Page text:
“Ariella? Do you know where you are?” — Ichilov, I responded. “Open your eyes, Ariella. Where in Ichilov?” I had no voice from being intibated. So, I squealed in a raspy voice –Recovery… “ICU. Right.”
–I’m going to throw… Vomit. The nurse quickly raised the bed to a sitting position so I didn’t asphyxiate on my own vomit. She removed the oxygen from my nose, to allow the vomit to escape through the nasal passage. And, then she cleaned and changed me.
“Raise your hands and close your eyes, Ariella,” says the doctor. “Keep them up.” “Okay, now, hold your hands out, close your eyes and touch your nose with your index finger.” I miss my nose. “It’s okay. Just practice.” Holy crap. I have the brain capacity of a drunk person.
Touching my face with his finger on each side, he asks, “does this feel the same?” Everything feels the same until he touches the right side of my forehead. “No,” I answered with a worried look on my face. I couldn’t feel my right eye or the right side of my forehead. “It’s okay. It’ll come back.” Phew.
“Ariella, move your neck to the right,” my surgeon said, as he forced my chin in that direction. The muscles of my scalp and neck had been sliced. They were sore and tight. –“I can’t. Ow!!” The muscles hurt. Pushing the open incision against a hard foam pillow was excruciating. But, my doctor didn’t care. “Yes, you can. Come on. Keep moving it. Force yourself. I need you to work on this all day. The next time I come here today, I want to see you looking to the right. Understand?” –Yes. “Uch, you’re mean,” I thought.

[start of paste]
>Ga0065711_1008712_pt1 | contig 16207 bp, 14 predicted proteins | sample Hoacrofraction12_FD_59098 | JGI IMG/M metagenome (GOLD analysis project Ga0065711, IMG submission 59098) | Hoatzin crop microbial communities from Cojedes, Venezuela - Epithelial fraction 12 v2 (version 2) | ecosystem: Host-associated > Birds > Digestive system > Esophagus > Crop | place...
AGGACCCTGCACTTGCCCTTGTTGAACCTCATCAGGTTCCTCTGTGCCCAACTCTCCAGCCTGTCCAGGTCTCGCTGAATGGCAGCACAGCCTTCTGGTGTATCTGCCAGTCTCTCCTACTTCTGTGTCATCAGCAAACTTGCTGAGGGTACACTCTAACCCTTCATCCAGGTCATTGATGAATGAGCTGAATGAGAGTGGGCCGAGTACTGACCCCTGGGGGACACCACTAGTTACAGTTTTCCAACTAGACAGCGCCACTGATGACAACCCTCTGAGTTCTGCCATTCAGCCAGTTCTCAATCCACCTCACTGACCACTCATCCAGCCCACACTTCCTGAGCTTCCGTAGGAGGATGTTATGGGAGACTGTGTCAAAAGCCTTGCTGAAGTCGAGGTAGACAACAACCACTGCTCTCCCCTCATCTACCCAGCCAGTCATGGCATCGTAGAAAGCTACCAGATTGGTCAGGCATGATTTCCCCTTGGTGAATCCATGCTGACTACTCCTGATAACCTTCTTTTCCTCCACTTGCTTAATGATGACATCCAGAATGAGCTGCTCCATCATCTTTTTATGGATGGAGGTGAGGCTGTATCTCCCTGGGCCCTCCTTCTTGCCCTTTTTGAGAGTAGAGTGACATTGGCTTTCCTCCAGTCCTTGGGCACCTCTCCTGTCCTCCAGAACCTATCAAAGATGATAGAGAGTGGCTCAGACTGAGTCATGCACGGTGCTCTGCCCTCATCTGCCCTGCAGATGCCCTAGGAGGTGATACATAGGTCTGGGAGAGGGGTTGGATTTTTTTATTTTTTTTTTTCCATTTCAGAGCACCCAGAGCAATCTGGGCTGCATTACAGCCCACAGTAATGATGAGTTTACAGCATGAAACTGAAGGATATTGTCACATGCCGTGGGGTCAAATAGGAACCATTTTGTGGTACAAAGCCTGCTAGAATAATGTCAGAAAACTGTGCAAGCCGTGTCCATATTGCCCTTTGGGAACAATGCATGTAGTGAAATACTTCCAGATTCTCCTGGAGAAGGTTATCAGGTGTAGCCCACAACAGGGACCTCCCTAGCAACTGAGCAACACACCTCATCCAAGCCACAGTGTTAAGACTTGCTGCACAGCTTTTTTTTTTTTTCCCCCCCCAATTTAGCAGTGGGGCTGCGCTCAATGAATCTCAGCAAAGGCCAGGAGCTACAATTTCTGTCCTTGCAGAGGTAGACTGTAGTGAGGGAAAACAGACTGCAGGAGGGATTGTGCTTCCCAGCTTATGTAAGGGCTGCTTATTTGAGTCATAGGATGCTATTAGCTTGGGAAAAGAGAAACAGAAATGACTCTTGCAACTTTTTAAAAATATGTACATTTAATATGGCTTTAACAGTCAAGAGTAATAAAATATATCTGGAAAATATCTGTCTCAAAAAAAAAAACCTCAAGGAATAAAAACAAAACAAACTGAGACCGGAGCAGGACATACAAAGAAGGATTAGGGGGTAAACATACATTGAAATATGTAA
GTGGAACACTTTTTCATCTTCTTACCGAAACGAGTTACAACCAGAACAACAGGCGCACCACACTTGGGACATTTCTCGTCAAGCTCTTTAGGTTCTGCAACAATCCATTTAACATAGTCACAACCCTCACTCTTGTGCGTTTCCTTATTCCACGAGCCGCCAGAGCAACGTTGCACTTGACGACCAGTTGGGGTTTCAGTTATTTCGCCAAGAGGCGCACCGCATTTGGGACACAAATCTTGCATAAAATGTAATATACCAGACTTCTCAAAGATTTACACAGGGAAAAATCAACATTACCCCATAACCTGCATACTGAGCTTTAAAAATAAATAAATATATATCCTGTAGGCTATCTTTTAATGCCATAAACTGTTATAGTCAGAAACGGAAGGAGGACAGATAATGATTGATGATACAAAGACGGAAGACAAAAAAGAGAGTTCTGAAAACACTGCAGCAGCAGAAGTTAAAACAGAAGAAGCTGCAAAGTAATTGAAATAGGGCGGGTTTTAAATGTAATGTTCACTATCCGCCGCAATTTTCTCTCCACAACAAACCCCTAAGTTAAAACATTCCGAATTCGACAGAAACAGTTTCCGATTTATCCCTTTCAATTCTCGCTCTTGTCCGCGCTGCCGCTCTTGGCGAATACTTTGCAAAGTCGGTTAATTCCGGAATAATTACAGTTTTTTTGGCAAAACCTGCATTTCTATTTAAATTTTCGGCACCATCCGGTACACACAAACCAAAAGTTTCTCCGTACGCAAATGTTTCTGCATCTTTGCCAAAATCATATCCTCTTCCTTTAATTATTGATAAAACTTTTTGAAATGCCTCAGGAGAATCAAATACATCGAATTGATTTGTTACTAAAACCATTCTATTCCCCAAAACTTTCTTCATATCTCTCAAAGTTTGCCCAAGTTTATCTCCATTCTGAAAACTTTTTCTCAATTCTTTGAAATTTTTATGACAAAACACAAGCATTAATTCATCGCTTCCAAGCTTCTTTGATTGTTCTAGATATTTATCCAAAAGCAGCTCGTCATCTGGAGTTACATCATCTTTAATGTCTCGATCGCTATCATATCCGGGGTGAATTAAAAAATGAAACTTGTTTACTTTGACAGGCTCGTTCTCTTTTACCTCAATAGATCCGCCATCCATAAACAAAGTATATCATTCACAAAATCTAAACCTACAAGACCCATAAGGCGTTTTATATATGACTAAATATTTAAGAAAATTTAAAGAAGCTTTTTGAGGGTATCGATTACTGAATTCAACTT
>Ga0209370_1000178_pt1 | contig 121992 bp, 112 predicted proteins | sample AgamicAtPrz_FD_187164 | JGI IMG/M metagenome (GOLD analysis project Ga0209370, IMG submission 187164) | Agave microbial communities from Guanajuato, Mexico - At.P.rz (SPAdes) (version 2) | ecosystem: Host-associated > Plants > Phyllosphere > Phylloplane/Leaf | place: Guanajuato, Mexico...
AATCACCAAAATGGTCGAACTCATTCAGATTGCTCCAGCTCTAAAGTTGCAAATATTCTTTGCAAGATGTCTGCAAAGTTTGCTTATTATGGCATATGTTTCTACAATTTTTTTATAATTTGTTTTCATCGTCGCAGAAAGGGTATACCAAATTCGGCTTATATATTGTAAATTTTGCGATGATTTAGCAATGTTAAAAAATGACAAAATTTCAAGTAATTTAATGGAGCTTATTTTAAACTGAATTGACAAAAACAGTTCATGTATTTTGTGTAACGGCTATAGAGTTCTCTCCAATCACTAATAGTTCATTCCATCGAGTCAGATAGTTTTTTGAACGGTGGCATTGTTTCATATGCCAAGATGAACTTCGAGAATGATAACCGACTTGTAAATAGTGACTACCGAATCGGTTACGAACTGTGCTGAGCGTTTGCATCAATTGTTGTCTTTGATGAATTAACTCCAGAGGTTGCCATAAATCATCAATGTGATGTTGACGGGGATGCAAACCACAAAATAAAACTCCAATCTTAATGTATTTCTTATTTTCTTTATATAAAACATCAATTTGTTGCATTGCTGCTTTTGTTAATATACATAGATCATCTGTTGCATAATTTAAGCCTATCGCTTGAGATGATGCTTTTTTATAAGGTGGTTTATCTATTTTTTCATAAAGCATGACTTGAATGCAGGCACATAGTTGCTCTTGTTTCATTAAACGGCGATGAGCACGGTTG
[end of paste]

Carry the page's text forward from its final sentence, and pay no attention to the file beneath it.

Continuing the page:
Vomit. The vomiting continued all day, interrupted only by pain and sleep.
My head shook uncontrollably, due to a heightened heart rate – a result of the pain. “Help! I’m in pain! Please give me something.” At first, I received morphine, but they stopped giving me morphine because of my nausea. So, it was one volterin shot in the bum after another, and one IV injection of acytametiphine after another. Are you kidding? I have brain surgery, and you give me Tylenol?! Come on!
My family was allowed to visit for half an hour every four hours, but I was usually unable to stay awake for their visit. “Hey babe. How do you feel?” asked my mom. With what strength I had, I muttered, “I don’t recommend brain surgery.” She laughed, “Only you would make a joke after brain surgery.” And, then she helped me vomit into the basin. Brain surgery sucked. This was nothing like Grey’s Anatomy.
“Ariella, you’re not facing toward the right! I thought we had an agreement.” Crap. There’s the surgeon again. “Give me a break,” I thought. I’ve been puking my guts out here. I moved my head to the right a little for him. Fun. Self-inflicted pain. “Good job,” he said. “Keep it up.”
By the end of the day, my condition had not improved. I was sleeping too much, and the nausea had not subsided. More concerning was that I was having pre-ventricular contractions…my heart was making an extra beat. The doctors were concerned that I may have chemical meningitis…whatever that is. So, my doctor ordered another head CT and directed that I stay in the ICU another night and day.
I didn’t sleep all that night. The discomfort of the nausea was miserable, and the face pain returned. “HELP!” Great, none of the nurses spoke English. This was not the time I wanted to improve my Hebrew! But, in horrible pain and nausea, I was forced to speak Hebrew. “Koev li ha’panim nora. Ani choshevet sh’ha’nituach lo avad. Bevakesha tni li mashehu neged l’kevim.” – my face hurts terribly. I think the surgery didn’t work. Please give me something for the pain. — Voltarin and Tylenol is all I received. They did nothing for my pain.
I couldn’t turn in bed on my own due to the apparatus on my legs preventing blood clots and the uncomfortable pillow propping up my head. I needed help. “Efshar lihistovev li? Zeh lo noach li kakha.” – Can you turn me.? I’m not comfortable like this. — The nurses turned me, and then turned me again. I couldn’t get comfortable. I couldn’t sleep for a second. The nausea made me restless and in pain, and the face pain continued to worsen.